• Inclusive growth through credit policy

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    The Philippine economy is enjoying satisfactory performance in terms of Gross Domestic Product, with an average growth rate of 6.3 percent from 2010 to 2014.

    Several credit rating agencies like Moody’s Analytics have called the country as “Asia’s Rising Star” for beating the global economic slowdown, posting the highest growth rate among the major economies of the Association of Southeast Asian Nations in 2013.
    But the boon of economic uptick is not directly felt, as poverty reduction rate of the country is the lowest among other neighboring countries.

    According to World Bank data, the country failed in extreme hunger incidence scorecard, posting only 0.68 percent reduction in poverty incidence rate from 1990 to 2014. In addition, the Asian Development Bank’s 2009 report showed that majority of the poor live in rural areas and work in the agriculture sector, mostly as farmers and fishers.

    The agriculture sector, being the source of livelihoods for thousands of rural people and providing jobs for smallholders and landless workers, needs improved access to savings facilities, credit and support for financial transactions. Thus, country’s rural banking industry obligingly extends its services in the countryside to help finance the sector and alleviate poverty.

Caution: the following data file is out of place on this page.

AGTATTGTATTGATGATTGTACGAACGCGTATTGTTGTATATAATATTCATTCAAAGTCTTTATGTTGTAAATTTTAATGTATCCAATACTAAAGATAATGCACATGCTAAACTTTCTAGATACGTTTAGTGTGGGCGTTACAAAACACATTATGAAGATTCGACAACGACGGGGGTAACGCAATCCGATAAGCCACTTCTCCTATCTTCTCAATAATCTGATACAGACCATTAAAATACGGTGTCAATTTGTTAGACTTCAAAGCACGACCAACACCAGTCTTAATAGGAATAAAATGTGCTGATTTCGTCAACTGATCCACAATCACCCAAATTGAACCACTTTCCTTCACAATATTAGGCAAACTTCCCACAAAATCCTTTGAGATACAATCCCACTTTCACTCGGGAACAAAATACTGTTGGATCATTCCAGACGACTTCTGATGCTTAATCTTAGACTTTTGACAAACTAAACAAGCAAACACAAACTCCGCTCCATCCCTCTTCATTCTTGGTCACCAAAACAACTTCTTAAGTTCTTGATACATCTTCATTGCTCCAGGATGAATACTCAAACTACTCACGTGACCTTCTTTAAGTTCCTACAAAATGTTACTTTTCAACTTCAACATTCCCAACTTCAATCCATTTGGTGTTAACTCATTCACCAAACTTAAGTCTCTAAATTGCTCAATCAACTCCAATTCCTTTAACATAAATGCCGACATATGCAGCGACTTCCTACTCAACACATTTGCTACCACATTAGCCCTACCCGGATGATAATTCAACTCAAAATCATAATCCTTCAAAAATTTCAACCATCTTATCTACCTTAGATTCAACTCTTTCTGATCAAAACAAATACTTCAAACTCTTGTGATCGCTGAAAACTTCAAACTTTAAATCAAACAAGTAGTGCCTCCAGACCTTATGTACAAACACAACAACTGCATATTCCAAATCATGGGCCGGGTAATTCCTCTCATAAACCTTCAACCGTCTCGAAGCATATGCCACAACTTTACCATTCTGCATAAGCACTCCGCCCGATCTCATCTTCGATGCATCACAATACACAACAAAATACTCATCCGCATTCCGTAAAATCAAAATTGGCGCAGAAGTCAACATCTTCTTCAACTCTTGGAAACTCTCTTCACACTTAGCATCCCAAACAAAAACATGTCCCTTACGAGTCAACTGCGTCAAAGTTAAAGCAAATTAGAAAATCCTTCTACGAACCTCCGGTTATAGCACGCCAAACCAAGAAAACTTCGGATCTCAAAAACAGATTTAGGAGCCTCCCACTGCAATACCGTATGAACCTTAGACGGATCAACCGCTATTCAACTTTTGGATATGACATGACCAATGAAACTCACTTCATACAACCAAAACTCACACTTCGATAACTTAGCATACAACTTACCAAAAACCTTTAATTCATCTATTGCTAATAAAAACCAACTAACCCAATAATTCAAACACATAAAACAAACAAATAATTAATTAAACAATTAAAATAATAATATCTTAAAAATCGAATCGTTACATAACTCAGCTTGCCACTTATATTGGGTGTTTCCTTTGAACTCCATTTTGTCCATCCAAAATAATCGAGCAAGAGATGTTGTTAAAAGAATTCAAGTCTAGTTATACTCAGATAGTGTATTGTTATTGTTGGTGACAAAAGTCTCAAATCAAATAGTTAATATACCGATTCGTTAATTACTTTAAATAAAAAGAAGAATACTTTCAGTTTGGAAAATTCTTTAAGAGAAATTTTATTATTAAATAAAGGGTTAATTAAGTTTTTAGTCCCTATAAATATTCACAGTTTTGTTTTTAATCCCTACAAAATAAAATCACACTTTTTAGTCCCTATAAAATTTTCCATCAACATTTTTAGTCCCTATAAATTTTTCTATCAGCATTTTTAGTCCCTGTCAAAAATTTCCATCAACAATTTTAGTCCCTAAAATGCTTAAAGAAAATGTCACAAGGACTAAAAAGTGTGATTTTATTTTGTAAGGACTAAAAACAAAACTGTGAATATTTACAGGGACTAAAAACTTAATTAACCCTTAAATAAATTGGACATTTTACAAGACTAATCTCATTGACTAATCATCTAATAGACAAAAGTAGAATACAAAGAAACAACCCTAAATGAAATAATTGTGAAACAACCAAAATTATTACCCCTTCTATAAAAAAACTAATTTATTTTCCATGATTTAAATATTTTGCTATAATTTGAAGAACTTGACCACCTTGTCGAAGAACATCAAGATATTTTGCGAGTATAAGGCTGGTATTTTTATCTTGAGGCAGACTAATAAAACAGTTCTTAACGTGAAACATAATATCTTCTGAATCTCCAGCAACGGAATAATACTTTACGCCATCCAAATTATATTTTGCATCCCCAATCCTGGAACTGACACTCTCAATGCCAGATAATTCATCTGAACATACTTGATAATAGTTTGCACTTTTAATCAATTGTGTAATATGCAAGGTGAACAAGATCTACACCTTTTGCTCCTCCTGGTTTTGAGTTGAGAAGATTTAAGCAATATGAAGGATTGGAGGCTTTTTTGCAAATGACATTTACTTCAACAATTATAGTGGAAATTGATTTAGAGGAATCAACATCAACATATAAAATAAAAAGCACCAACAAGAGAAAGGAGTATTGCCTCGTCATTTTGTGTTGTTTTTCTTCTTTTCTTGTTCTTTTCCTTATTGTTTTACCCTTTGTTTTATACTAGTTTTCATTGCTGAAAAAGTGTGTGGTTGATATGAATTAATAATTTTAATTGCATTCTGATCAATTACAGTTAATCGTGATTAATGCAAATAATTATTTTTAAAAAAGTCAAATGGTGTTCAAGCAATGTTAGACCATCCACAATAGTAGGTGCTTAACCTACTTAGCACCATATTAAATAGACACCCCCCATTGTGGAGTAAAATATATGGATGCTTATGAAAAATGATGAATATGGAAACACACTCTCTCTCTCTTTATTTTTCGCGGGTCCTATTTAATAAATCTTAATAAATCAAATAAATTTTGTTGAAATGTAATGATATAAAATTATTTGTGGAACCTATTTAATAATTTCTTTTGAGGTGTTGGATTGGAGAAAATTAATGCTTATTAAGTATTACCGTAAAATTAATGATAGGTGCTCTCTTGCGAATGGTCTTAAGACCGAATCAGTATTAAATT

Bangko Sentral ng Pilipinas (BSP) data showed that rural and cooperative banks are overcompliant with 34 and 17 percent compliance versus the 15 and 10 percent required in extending Agri-Agra credit, respectively, for the first quarter of 2015.

    The industry generated a total of P55.2 billion in its total loanable fund at the end of the first quarter; total compliance for Agri-Agra credit grew by 8.3 percent to 28.3 percent for the first quarter this year from 19.9 percent in the first quarter of 2012. Based on the Rural Bankers Association of the Philippines (RBAP) data, 457 or 91 percent of the 503 member banks now offer Agri-Agra loans in the countryside.

    Micro, small and medium enterprises (MSMEs) also benefit from rural banks. Despite fear of defaults considering the borrowers’ poor credit history and insufficient income, rural banks have taken an active role in microenterprises lending. Of RBAP-member banks, 428 lend to MSMEs.

    In addition, the rural banking industry is currently working on its soured loans as level of non-performing loans (NPLs) by rural and cooperative banks slightly increased to 12.04 percent by end of March from 11.85 percent in end 2014. Rural banks set aside loan loss reserves amounting to 57.6 percent of the gross NPLs to mitigate credit risks and to align with BSP’s sound credit policy.

    A financial environment conducive to faster agricultural and countryside growth is necessary for poverty reduction and attainment of the countrywide inclusive, tangible growth. To provide such progress in the rural areas, rural banks are reaffirming their commitment to serve as financial access point to communities and expand necessary financial products.

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